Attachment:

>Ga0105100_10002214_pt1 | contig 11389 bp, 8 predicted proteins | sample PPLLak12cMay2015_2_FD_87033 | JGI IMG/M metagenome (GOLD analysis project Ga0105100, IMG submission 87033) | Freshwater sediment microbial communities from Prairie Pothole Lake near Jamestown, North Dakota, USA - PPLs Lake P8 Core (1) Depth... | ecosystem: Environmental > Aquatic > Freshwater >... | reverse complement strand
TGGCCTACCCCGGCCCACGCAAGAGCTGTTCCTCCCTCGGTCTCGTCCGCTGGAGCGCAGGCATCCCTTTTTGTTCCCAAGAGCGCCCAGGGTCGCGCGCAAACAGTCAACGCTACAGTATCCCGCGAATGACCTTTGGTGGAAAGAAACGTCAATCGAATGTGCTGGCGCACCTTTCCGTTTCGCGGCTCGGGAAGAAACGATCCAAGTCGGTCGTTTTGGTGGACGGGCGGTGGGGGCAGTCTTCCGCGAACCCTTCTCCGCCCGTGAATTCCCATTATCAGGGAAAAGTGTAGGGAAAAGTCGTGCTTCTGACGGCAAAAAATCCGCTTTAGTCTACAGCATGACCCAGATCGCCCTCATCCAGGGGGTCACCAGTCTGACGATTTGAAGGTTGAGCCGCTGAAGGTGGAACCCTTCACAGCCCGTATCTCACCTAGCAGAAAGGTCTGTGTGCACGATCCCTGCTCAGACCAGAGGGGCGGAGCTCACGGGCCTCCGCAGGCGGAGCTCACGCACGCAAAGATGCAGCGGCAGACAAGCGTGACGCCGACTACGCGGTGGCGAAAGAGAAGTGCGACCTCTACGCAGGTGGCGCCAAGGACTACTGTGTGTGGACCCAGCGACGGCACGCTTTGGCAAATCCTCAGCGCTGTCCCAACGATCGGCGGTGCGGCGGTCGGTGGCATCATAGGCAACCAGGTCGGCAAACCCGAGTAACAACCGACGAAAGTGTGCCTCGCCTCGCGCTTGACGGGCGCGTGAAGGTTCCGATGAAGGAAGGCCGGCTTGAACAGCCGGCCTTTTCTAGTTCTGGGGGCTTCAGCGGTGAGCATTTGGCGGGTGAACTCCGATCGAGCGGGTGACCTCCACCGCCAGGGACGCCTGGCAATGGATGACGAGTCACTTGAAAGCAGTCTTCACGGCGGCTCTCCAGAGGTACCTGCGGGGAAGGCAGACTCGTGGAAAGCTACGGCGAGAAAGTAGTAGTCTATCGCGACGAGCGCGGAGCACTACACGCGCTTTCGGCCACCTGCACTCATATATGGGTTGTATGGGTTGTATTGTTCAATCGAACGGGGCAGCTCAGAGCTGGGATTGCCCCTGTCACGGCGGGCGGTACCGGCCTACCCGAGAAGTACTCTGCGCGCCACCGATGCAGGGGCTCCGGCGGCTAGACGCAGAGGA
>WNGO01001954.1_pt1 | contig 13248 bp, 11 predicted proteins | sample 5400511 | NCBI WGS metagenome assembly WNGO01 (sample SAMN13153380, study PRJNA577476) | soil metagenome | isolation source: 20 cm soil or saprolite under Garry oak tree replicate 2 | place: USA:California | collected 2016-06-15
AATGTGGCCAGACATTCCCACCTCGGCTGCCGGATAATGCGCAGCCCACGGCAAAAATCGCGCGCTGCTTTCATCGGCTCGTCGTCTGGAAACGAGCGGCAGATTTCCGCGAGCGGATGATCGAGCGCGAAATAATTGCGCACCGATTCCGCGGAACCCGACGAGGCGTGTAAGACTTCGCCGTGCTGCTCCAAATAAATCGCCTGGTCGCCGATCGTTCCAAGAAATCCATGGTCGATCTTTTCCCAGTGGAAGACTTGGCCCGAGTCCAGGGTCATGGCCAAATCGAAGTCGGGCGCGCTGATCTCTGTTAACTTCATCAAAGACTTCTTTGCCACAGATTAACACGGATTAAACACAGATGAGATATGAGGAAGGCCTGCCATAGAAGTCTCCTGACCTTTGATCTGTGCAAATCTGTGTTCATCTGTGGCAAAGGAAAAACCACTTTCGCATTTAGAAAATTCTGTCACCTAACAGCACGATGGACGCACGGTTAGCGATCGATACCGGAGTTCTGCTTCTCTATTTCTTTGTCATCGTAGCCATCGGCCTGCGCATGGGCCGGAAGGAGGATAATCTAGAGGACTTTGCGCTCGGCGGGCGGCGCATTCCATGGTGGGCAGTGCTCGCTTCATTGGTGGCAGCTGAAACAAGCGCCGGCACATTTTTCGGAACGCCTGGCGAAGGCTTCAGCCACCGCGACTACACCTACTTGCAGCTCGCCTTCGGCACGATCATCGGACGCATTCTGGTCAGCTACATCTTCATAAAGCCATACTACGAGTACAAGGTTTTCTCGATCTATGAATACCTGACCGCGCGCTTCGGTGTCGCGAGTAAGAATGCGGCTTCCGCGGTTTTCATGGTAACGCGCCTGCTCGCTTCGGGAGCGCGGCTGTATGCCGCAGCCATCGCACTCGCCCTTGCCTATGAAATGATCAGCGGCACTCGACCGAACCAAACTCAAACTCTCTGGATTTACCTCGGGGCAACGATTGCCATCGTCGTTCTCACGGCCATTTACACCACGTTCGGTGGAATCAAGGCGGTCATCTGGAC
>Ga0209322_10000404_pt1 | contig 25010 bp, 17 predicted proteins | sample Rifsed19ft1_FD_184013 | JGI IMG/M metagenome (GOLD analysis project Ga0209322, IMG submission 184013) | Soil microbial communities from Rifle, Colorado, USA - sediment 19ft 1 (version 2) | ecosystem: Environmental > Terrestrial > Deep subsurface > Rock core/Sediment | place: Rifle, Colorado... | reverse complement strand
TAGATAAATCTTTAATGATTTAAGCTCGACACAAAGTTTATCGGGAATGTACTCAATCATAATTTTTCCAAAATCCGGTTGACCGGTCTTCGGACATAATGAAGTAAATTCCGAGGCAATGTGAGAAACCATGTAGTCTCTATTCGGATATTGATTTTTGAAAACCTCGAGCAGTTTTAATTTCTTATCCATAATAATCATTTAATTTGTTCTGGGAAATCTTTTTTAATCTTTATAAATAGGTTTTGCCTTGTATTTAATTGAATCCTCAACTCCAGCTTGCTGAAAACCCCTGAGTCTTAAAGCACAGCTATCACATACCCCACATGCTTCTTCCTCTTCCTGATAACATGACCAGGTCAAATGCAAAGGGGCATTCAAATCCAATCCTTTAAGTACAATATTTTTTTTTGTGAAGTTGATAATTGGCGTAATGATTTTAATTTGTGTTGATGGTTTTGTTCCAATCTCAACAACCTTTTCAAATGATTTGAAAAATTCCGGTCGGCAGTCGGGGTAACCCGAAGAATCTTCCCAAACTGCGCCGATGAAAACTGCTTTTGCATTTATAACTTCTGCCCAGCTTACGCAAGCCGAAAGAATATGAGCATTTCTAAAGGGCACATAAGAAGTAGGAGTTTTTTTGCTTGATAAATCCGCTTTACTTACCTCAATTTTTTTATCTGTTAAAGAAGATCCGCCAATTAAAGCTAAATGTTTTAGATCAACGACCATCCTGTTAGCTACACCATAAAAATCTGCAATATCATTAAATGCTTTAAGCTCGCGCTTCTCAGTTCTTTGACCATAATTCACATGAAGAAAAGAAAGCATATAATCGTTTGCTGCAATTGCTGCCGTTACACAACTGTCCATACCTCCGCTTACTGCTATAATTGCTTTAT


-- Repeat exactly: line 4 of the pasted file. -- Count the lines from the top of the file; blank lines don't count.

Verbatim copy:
AATGTGGCCAGACATTCCCACCTCGGCTGCCGGATAATGCGCAGCCCACGGCAAAAATCGCGCGCTGCTTTCATCGGCTCGTCGTCTGGAAACGAGCGGCAGATTTCCGCGAGCGGATGATCGAGCGCGAAATAATTGCGCACCGATTCCGCGGAACCCGACGAGGCGTGTAAGACTTCGCCGTGCTGCTCCAAATAAATCGCCTGGTCGCCGATCGTTCCAAGAAATCCATGGTCGATCTTTTCCCAGTGGAAGACTTGGCCCGAGTCCAGGGTCATGGCCAAATCGAAGTCGGGCGCGCTGATCTCTGTTAACTTCATCAAAGACTTCTTTGCCACAGATTAACACGGATTAAACACAGATGAGATATGAGGAAGGCCTGCCATAGAAGTCTCCTGACCTTTGATCTGTGCAAATCTGTGTTCATCTGTGGCAAAGGAAAAACCACTTTCGCATTTAGAAAATTCTGTCACCTAACAGCACGATGGACGCACGGTTAGCGATCGATACCGGAGTTCTGCTTCTCTATTTCTTTGTCATCGTAGCCATCGGCCTGCGCATGGGCCGGAAGGAGGATAATCTAGAGGACTTTGCGCTCGGCGGGCGGCGCATTCCATGGTGGGCAGTGCTCGCTTCATTGGTGGCAGCTGAAACAAGCGCCGGCACATTTTTCGGAACGCCTGGCGAAGGCTTCAGCCACCGCGACTACACCTACTTGCAGCTCGCCTTCGGCACGATCATCGGACGCATTCTGGTCAGCTACATCTTCATAAAGCCATACTACGAGTACAAGGTTTTCTCGATCTATGAATACCTGACCGCGCGCTTCGGTGTCGCGAGTAAGAATGCGGCTTCCGCGGTTTTCATGGTAACGCGCCTGCTCGCTTCGGGAGCGCGGCTGTATGCCGCAGCCATCGCACTCGCCCTTGCCTATGAAATGATCAGCGGCACTCGACCGAACCAAACTCAAACTCTCTGGATTTACCTCGGGGCAACGATTGCCATCGTCGTTCTCACGGCCATTTACACCACGTTCGGTGGAATCAAGGCGGTCATCTGGAC